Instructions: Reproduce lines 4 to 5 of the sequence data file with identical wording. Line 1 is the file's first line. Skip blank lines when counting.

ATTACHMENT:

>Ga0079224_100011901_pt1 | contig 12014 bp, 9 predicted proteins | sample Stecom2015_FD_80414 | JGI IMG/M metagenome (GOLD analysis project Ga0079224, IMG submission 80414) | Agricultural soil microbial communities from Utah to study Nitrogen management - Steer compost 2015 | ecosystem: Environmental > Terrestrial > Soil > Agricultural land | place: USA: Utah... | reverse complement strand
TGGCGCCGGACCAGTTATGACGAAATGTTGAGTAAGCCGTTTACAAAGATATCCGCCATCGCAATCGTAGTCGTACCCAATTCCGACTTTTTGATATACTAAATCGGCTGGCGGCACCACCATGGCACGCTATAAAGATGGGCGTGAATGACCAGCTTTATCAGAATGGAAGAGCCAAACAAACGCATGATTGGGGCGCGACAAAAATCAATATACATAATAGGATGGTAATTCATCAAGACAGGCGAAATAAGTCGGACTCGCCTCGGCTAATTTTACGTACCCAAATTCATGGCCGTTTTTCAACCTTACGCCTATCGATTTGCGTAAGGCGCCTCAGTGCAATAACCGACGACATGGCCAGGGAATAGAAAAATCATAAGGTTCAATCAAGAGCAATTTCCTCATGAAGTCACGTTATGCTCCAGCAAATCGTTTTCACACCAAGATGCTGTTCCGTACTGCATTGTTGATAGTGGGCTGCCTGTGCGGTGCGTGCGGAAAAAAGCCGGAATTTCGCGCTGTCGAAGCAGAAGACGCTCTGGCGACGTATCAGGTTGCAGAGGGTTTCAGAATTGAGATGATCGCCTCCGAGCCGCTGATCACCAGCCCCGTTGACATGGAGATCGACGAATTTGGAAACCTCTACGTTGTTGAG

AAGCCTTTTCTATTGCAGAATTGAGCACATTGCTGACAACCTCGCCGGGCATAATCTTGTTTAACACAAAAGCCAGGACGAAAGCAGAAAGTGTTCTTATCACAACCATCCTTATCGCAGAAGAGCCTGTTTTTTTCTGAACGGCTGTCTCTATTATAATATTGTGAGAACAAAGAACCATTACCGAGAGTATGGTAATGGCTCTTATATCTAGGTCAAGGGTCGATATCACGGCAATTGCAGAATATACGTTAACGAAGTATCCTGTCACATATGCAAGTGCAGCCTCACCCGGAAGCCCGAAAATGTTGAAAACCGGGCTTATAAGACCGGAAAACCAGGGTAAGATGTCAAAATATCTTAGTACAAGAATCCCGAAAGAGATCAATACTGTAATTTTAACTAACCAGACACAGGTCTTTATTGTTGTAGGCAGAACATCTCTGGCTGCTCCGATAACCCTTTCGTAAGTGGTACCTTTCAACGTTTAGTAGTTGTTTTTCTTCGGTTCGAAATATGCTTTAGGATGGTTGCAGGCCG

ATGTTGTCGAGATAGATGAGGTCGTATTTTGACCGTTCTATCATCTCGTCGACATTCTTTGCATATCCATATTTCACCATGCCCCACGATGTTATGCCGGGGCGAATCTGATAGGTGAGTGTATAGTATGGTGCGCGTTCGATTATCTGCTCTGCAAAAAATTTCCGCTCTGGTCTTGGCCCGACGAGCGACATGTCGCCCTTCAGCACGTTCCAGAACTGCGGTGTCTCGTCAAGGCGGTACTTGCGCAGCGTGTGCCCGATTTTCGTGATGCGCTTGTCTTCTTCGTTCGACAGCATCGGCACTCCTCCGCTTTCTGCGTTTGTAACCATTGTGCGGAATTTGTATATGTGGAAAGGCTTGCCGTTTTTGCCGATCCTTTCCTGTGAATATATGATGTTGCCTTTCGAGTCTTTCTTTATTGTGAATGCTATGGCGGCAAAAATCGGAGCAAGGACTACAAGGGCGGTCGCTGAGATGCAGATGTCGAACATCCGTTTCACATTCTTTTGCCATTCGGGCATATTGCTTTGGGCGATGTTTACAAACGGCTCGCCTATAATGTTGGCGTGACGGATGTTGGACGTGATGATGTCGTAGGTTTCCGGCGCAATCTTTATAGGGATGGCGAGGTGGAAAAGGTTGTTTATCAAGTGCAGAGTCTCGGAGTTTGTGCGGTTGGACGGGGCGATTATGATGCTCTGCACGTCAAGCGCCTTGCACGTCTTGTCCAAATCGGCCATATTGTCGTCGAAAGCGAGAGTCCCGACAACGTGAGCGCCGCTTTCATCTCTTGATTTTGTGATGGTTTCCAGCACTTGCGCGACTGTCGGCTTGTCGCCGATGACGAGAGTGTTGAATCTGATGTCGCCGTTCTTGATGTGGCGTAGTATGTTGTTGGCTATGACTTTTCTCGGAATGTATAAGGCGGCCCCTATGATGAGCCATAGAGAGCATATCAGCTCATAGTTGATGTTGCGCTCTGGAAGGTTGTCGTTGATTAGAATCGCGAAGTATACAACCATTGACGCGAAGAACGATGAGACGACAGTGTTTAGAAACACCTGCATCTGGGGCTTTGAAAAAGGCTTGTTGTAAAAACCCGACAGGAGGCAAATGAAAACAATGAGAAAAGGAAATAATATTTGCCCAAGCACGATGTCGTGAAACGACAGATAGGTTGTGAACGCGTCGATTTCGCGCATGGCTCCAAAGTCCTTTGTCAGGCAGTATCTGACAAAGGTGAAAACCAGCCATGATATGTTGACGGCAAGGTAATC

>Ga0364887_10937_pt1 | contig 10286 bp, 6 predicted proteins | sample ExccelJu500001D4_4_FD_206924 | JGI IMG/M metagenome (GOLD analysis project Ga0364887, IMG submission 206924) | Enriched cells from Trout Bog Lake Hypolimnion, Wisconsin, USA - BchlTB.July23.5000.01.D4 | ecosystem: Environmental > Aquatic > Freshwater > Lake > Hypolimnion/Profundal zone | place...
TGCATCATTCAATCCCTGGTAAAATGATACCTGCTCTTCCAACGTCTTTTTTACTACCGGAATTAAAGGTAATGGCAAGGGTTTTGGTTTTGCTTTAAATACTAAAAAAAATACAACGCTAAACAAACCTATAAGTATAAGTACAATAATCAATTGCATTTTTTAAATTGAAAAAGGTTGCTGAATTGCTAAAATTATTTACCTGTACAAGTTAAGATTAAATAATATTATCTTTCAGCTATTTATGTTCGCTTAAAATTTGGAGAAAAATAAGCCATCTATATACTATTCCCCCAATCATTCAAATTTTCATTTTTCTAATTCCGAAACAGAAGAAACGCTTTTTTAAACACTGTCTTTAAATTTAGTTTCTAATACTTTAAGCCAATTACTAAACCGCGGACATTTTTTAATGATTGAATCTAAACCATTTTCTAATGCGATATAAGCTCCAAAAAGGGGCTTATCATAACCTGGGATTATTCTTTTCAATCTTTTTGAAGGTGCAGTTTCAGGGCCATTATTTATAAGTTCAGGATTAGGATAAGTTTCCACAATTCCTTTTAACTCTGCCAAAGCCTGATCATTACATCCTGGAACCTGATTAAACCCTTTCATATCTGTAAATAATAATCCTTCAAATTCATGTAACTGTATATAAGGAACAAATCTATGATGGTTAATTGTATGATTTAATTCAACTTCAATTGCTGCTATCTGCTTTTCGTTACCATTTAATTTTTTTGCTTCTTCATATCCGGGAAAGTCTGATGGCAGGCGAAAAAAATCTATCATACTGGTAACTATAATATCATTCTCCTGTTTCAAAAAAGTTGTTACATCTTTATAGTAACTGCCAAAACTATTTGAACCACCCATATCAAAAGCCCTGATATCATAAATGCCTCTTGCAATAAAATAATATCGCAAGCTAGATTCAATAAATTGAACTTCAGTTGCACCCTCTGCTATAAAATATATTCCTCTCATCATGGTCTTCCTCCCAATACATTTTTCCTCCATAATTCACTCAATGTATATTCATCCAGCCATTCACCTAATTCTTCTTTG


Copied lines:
ATGTTGTCGAGATAGATGAGGTCGTATTTTGACCGTTCTATCATCTCGTCGACATTCTTTGCATATCCATATTTCACCATGCCCCACGATGTTATGCCGGGGCGAATCTGATAGGTGAGTGTATAGTATGGTGCGCGTTCGATTATCTGCTCTGCAAAAAATTTCCGCTCTGGTCTTGGCCCGACGAGCGACATGTCGCCCTTCAGCACGTTCCAGAACTGCGGTGTCTCGTCAAGGCGGTACTTGCGCAGCGTGTGCCCGATTTTCGTGATGCGCTTGTCTTCTTCGTTCGACAGCATCGGCACTCCTCCGCTTTCTGCGTTTGTAACCATTGTGCGGAATTTGTATATGTGGAAAGGCTTGCCGTTTTTGCCGATCCTTTCCTGTGAATATATGATGTTGCCTTTCGAGTCTTTCTTTATTGTGAATGCTATGGCGGCAAAAATCGGAGCAAGGACTACAAGGGCGGTCGCTGAGATGCAGATGTCGAACATCCGTTTCACATTCTTTTGCCATTCGGGCATATTGCTTTGGGCGATGTTTACAAACGGCTCGCCTATAATGTTGGCGTGACGGATGTTGGACGTGATGATGTCGTAGGTTTCCGGCGCAATCTTTATAGGGATGGCGAGGTGGAAAAGGTTGTTTATCAAGTGCAGAGTCTCGGAGTTTGTGCGGTTGGACGGGGCGATTATGATGCTCTGCACGTCAAGCGCCTTGCACGTCTTGTCCAAATCGGCCATATTGTCGTCGAAAGCGAGAGTCCCGACAACGTGAGCGCCGCTTTCATCTCTTGATTTTGTGATGGTTTCCAGCACTTGCGCGACTGTCGGCTTGTCGCCGATGACGAGAGTGTTGAATCTGATGTCGCCGTTCTTGATGTGGCGTAGTATGTTGTTGGCTATGACTTTTCTCGGAATGTATAAGGCGGCCCCTATGATGAGCCATAGAGAGCATATCAGCTCATAGTTGATGTTGCGCTCTGGAAGGTTGTCGTTGATTAGAATCGCGAAGTATACAACCATTGACGCGAAGAACGATGAGACGACAGTGTTTAGAAACACCTGCATCTGGGGCTTTGAAAAAGGCTTGTTGTAAAAACCCGACAGGAGGCAAATGAAAACAATGAGAAAAGGAAATAATATTTGCCCAAGCACGATGTCGTGAAACGACAGATAGGTTGTGAACGCGTCGATTTCGCGCATGGCTCCAAAGTCCTTTGTCAGGCAGTATCTGACAAAGGTGAAAACCAGCCATGATATGTTGACGGCAAGGTAATC

>Ga0364887_10937_pt1 | contig 10286 bp, 6 predicted proteins | sample ExccelJu500001D4_4_FD_206924 | JGI IMG/M metagenome (GOLD analysis project Ga0364887, IMG submission 206924) | Enriched cells from Trout Bog Lake Hypolimnion, Wisconsin, USA - BchlTB.July23.5000.01.D4 | ecosystem: Environmental > Aquatic > Freshwater > Lake > Hypolimnion/Profundal zone | place...